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I am new to this whole python deal, and admit that I am half lost - don't know whether I am coming or going. So, here's the question and I hope someone can assist me.

I am running a RedHat system and by default, it has python 2.4 installed. I have a python script that gives me an error when attempting to import json.

I have checked my phpinfo and it shows that I have json version 1.2.1 (or something or other) - so why isn't Python recognizing that this json does exist? Is there a file that I need to edit to manually enter or edit where python looks for the json at, and if so, where?

I even tried installing simplejson and also python 3 - nothing has worked so far, and I have run out of hair to pull out.

Any help would be greatly appreciated - thanks in advance.

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2 Answers 2

python needs the python module for json, which is not the same as the php module for json.

There are some to pick from, e.g. you can use python-cjson, so make sure that this module is installed.

You can ask rpm about which packages are installed like this: rpm -qa | grep json

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# rpm -qa | grep json - when inputting this - I get: uptrack-python-cjson-1.0.5-5.el5 –  user1257948 Mar 8 '12 at 20:53
what would be the correct import command to pull in this version of ppython-cjson instead –  user1257948 Mar 8 '12 at 20:55
However, json is a standard module in Python 2.6, which means the script was written and tested for Python 2.6 or later. Even if some json module is installed and the script uses it, it seems quite probable that the script will fail in some other way because it was not written with Python 2.4 in mind. –  Weeble Mar 8 '12 at 20:56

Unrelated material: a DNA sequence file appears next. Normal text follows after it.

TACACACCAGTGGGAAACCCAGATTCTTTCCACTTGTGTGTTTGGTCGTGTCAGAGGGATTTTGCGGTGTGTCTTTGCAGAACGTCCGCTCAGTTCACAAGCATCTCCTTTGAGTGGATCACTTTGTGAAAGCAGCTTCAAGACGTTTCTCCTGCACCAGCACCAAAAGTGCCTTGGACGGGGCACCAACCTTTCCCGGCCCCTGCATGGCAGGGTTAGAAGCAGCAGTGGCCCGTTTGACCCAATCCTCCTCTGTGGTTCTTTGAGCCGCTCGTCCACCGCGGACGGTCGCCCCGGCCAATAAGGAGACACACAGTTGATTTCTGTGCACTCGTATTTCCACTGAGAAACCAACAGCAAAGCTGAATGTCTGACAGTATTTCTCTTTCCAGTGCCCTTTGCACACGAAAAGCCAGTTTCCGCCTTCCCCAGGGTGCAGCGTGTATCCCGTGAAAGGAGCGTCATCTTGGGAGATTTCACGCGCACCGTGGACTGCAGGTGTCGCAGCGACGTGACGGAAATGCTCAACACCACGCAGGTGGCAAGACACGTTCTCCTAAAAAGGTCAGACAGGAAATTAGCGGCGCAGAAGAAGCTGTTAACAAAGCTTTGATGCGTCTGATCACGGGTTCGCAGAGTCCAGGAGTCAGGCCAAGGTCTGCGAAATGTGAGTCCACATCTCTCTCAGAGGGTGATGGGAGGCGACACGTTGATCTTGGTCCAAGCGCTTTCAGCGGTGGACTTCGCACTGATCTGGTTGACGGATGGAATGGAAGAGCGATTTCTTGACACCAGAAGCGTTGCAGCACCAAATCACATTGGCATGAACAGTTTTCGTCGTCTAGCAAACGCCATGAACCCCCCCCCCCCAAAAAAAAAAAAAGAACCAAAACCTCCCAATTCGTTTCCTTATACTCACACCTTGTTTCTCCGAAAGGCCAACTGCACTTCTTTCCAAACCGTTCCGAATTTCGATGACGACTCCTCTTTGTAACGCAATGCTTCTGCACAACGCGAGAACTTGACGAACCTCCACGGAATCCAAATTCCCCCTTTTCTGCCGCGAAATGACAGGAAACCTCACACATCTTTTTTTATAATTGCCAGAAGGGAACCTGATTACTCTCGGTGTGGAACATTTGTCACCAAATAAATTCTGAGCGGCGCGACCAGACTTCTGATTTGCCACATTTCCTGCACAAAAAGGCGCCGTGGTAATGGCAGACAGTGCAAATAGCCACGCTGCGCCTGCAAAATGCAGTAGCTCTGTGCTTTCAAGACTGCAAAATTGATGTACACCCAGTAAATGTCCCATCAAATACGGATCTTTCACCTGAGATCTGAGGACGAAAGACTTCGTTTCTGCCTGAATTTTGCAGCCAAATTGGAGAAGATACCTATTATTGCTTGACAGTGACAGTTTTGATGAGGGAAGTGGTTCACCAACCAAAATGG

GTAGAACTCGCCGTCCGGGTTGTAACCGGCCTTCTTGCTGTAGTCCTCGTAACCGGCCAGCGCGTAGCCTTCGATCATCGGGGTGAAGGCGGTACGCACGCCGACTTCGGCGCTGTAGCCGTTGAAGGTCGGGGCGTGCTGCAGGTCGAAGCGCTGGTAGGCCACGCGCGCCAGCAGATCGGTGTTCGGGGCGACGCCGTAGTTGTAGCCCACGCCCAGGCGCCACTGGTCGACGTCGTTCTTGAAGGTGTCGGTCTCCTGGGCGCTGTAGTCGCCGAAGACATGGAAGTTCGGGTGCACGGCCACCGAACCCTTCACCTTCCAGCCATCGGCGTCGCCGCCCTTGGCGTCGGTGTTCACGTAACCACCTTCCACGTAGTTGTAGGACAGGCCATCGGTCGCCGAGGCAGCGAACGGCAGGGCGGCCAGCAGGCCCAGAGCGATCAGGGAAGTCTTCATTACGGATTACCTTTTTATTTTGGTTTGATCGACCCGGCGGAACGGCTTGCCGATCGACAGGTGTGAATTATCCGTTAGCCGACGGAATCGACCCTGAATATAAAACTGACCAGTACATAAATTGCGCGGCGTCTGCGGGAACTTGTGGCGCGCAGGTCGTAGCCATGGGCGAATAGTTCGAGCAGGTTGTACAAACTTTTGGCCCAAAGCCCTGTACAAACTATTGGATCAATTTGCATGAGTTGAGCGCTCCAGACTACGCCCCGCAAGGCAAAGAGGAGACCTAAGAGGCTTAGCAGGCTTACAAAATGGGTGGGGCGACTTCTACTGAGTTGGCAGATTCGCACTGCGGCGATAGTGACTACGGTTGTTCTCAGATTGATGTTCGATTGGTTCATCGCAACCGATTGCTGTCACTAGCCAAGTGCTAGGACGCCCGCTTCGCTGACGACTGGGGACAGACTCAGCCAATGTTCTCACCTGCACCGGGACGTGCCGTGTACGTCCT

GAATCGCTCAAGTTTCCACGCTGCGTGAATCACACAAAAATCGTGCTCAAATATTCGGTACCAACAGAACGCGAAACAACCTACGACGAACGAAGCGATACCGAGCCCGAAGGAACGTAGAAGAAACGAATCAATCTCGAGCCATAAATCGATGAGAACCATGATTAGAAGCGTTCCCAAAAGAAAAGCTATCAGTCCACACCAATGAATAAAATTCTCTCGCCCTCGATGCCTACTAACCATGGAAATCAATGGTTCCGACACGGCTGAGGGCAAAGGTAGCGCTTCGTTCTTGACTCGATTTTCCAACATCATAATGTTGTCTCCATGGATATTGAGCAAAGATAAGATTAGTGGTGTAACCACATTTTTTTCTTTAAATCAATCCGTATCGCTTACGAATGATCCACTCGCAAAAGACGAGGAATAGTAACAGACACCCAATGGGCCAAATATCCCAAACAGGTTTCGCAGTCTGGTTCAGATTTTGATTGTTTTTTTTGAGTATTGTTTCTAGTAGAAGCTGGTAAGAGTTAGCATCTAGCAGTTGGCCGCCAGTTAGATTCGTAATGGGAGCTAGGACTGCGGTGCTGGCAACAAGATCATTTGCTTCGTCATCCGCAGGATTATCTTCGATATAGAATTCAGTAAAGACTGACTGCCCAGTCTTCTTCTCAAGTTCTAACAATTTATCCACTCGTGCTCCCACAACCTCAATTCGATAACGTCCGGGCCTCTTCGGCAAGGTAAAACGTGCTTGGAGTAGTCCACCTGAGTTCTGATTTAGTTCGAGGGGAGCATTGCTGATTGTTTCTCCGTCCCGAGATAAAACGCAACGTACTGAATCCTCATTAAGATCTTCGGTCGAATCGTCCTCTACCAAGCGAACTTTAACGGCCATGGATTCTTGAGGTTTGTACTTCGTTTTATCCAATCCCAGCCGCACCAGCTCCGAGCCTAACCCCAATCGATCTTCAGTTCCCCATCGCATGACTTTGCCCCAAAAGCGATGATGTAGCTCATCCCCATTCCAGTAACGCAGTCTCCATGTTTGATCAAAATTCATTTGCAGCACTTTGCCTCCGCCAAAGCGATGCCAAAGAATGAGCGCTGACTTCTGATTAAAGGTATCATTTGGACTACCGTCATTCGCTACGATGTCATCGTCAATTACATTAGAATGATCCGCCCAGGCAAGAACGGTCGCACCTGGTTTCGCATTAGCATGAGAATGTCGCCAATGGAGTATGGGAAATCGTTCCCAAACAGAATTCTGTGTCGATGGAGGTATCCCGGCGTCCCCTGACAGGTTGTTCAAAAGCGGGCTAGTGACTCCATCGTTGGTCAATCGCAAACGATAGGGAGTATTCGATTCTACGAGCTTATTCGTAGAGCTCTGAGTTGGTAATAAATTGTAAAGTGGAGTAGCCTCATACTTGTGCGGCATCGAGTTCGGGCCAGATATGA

ok - I am with you so far. So, how do I make my 3.2 install the default install instead of the 2.4 –  user1257948 Mar 8 '12 at 20:59
@user1257948: import cjson as json –  jdi Mar 8 '12 at 20:59

PHP is not Python and the fact that your PHP version supports JSON has no effect on your Python installation. The json module was introduced in Python 2.6.

You could try to install simplejson, but according to the documentation, it is only supported since Python 2.5. (should have read the whole question).

I would upgrade the Python version (most recent version is 2.7.2). You don't say why the installation of Python 3 didn't work, but maybe staying with the same branch (i.e. 2.7) will work out.

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With 2.4 you are missing a lot of very nice features. I also recommend upgrading if at all possible. –  wberry Mar 8 '12 at 20:45
if I type python -v to check version - the default 2.4 comes up. If i type /opt/python3/bin/python3 -V, then i get version 3.2. But heres the part that has me confused about which version I am running - if I type python3 -V, I get command not found. –  user1257948 Mar 8 '12 at 20:52
` /opt/python3/bin` is obviously not in your PATH –  jdi Mar 8 '12 at 20:55
i am not sure what you mean - but what I posted is exactly what i type in my command line - and thats the result I get - i a in the home directory - but with root access - dont know if that makes any difference –  user1257948 Mar 8 '12 at 20:57
In your home dir you have some form of a .profile, or .bash_profile, etc. It defines your environment. Currently that path is not in your PATH variable so your shell doesn't know to look there to resolve python3 –  jdi Mar 8 '12 at 21:03

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